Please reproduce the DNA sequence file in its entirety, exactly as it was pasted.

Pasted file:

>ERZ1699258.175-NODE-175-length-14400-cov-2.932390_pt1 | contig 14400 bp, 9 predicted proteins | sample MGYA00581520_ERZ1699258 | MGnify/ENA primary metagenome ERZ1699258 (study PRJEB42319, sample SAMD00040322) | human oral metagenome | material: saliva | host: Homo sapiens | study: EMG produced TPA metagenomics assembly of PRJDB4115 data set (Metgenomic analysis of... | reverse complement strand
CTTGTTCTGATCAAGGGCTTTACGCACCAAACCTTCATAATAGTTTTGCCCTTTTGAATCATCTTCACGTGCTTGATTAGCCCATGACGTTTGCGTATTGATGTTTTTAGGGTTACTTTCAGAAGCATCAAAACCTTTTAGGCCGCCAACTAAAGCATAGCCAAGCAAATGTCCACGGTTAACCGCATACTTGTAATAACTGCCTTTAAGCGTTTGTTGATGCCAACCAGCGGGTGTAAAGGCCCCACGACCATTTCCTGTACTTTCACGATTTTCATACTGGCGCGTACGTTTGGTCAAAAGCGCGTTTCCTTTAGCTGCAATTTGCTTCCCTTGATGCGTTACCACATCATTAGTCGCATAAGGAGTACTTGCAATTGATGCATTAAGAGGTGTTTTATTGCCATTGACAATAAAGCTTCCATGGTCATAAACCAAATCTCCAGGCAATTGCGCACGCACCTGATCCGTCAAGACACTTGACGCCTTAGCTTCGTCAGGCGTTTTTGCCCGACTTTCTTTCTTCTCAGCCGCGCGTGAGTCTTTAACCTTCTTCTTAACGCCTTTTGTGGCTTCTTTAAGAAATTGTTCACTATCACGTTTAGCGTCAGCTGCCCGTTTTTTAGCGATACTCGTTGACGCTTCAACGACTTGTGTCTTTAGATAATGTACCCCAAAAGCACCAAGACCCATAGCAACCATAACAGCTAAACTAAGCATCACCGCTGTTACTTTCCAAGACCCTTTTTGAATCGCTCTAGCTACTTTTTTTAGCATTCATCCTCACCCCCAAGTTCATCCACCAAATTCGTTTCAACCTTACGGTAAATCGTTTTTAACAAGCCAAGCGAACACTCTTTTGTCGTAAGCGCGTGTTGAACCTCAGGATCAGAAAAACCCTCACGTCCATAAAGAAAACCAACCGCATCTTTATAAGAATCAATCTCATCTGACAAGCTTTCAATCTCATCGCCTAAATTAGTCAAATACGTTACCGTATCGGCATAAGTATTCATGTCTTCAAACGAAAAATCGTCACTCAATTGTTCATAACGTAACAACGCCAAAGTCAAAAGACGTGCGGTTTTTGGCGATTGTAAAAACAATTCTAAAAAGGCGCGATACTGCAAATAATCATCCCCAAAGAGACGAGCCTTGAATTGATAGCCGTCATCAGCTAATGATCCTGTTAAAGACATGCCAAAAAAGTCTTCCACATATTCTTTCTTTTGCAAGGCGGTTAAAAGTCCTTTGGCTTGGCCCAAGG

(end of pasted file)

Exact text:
>ERZ1699258.175-NODE-175-length-14400-cov-2.932390_pt1 | contig 14400 bp, 9 predicted proteins | sample MGYA00581520_ERZ1699258 | MGnify/ENA primary metagenome ERZ1699258 (study PRJEB42319, sample SAMD00040322) | human oral metagenome | material: saliva | host: Homo sapiens | study: EMG produced TPA metagenomics assembly of PRJDB4115 data set (Metgenomic analysis of... | reverse complement strand
CTTGTTCTGATCAAGGGCTTTACGCACCAAACCTTCATAATAGTTTTGCCCTTTTGAATCATCTTCACGTGCTTGATTAGCCCATGACGTTTGCGTATTGATGTTTTTAGGGTTACTTTCAGAAGCATCAAAACCTTTTAGGCCGCCAACTAAAGCATAGCCAAGCAAATGTCCACGGTTAACCGCATACTTGTAATAACTGCCTTTAAGCGTTTGTTGATGCCAACCAGCGGGTGTAAAGGCCCCACGACCATTTCCTGTACTTTCACGATTTTCATACTGGCGCGTACGTTTGGTCAAAAGCGCGTTTCCTTTAGCTGCAATTTGCTTCCCTTGATGCGTTACCACATCATTAGTCGCATAAGGAGTACTTGCAATTGATGCATTAAGAGGTGTTTTATTGCCATTGACAATAAAGCTTCCATGGTCATAAACCAAATCTCCAGGCAATTGCGCACGCACCTGATCCGTCAAGACACTTGACGCCTTAGCTTCGTCAGGCGTTTTTGCCCGACTTTCTTTCTTCTCAGCCGCGCGTGAGTCTTTAACCTTCTTCTTAACGCCTTTTGTGGCTTCTTTAAGAAATTGTTCACTATCACGTTTAGCGTCAGCTGCCCGTTTTTTAGCGATACTCGTTGACGCTTCAACGACTTGTGTCTTTAGATAATGTACCCCAAAAGCACCAAGACCCATAGCAACCATAACAGCTAAACTAAGCATCACCGCTGTTACTTTCCAAGACCCTTTTTGAATCGCTCTAGCTACTTTTTTTAGCATTCATCCTCACCCCCAAGTTCATCCACCAAATTCGTTTCAACCTTACGGTAAATCGTTTTTAACAAGCCAAGCGAACACTCTTTTGTCGTAAGCGCGTGTTGAACCTCAGGATCAGAAAAACCCTCACGTCCATAAAGAAAACCAACCGCATCTTTATAAGAATCAATCTCATCTGACAAGCTTTCAATCTCATCGCCTAAATTAGTCAAATACGTTACCGTATCGGCATAAGTATTCATGTCTTCAAACGAAAAATCGTCACTCAATTGTTCATAACGTAACAACGCCAAAGTCAAAAGACGTGCGGTTTTTGGCGATTGTAAAAACAATTCTAAAAAGGCGCGATACTGCAAATAATCATCCCCAAAGAGACGAGCCTTGAATTGATAGCCGTCATCAGCTAATGATCCTGTTAAAGACATGCCAAAAAAGTCTTCCACATATTCTTTCTTTTGCAAGGCGGTTAAAAGTCCTTTGGCTTGGCCCAAGG